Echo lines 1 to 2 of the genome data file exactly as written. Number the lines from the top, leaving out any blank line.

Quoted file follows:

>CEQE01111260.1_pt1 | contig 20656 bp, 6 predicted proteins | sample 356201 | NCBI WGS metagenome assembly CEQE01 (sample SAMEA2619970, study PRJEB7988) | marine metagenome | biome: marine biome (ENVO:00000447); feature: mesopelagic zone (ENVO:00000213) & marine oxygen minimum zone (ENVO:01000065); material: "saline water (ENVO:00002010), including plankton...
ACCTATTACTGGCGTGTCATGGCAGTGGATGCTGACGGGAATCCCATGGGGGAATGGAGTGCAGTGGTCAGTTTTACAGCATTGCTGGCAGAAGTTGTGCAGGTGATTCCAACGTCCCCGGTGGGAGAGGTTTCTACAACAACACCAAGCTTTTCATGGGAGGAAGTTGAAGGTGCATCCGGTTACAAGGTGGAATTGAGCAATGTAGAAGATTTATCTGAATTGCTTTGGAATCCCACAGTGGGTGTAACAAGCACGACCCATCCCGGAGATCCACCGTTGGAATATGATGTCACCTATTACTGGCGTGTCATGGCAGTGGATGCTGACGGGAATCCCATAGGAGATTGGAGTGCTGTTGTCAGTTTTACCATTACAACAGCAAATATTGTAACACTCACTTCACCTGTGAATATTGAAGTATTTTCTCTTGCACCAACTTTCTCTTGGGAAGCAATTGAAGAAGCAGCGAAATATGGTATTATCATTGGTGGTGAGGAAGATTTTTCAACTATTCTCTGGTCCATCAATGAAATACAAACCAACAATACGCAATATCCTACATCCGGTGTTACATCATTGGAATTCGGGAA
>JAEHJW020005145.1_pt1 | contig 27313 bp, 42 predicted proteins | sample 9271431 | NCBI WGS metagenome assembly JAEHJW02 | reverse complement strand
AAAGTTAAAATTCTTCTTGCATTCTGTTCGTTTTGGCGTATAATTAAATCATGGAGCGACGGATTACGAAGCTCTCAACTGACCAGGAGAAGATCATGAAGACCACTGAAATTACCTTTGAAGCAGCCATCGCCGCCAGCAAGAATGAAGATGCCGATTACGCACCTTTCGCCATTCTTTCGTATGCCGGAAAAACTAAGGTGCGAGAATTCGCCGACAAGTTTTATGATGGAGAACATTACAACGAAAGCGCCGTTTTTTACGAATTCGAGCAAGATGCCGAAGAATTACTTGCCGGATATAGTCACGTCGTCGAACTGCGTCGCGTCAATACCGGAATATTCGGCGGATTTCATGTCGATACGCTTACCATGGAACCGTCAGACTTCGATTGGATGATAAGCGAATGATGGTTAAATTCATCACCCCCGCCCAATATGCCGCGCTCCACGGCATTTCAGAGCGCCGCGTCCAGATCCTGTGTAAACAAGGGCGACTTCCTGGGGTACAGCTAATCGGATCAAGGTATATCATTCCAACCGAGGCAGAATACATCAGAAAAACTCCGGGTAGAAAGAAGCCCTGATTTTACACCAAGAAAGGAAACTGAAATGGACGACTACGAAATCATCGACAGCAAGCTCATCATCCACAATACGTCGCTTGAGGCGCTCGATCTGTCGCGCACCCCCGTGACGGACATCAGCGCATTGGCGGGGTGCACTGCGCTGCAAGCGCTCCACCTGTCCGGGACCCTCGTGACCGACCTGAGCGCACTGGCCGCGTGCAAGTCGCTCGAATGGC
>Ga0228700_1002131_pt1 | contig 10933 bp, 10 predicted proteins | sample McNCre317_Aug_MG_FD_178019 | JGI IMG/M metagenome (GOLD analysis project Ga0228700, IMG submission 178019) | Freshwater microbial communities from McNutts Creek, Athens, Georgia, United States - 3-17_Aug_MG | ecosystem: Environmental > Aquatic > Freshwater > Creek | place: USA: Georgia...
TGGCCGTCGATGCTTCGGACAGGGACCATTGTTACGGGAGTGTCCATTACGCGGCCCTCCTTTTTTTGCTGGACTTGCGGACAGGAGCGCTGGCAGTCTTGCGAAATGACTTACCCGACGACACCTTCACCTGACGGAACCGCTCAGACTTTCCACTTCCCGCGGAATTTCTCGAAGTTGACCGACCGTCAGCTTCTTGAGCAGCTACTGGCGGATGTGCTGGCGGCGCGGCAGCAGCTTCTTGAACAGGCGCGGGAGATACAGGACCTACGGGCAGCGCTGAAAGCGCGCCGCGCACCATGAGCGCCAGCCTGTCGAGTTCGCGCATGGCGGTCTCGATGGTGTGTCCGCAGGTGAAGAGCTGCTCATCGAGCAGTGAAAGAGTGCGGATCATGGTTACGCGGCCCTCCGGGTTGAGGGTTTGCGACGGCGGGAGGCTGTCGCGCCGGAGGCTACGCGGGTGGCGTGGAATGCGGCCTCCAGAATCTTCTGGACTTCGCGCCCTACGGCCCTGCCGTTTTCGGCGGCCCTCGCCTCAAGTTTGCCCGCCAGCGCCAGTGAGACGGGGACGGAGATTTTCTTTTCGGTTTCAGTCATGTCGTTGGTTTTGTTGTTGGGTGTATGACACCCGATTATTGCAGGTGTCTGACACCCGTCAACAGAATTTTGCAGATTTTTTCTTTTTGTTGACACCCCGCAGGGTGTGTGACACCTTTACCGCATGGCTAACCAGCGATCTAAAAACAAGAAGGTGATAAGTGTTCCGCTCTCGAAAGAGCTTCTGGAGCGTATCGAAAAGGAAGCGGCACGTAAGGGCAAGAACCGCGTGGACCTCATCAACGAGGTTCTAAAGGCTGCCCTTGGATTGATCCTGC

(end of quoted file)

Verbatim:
>CEQE01111260.1_pt1 | contig 20656 bp, 6 predicted proteins | sample 356201 | NCBI WGS metagenome assembly CEQE01 (sample SAMEA2619970, study PRJEB7988) | marine metagenome | biome: marine biome (ENVO:00000447); feature: mesopelagic zone (ENVO:00000213) & marine oxygen minimum zone (ENVO:01000065); material: "saline water (ENVO:00002010), including plankton...
ACCTATTACTGGCGTGTCATGGCAGTGGATGCTGACGGGAATCCCATGGGGGAATGGAGTGCAGTGGTCAGTTTTACAGCATTGCTGGCAGAAGTTGTGCAGGTGATTCCAACGTCCCCGGTGGGAGAGGTTTCTACAACAACACCAAGCTTTTCATGGGAGGAAGTTGAAGGTGCATCCGGTTACAAGGTGGAATTGAGCAATGTAGAAGATTTATCTGAATTGCTTTGGAATCCCACAGTGGGTGTAACAAGCACGACCCATCCCGGAGATCCACCGTTGGAATATGATGTCACCTATTACTGGCGTGTCATGGCAGTGGATGCTGACGGGAATCCCATAGGAGATTGGAGTGCTGTTGTCAGTTTTACCATTACAACAGCAAATATTGTAACACTCACTTCACCTGTGAATATTGAAGTATTTTCTCTTGCACCAACTTTCTCTTGGGAAGCAATTGAAGAAGCAGCGAAATATGGTATTATCATTGGTGGTGAGGAAGATTTTTCAACTATTCTCTGGTCCATCAATGAAATACAAACCAACAATACGCAATATCCTACATCCGGTGTTACATCATTGGAATTCGGGAA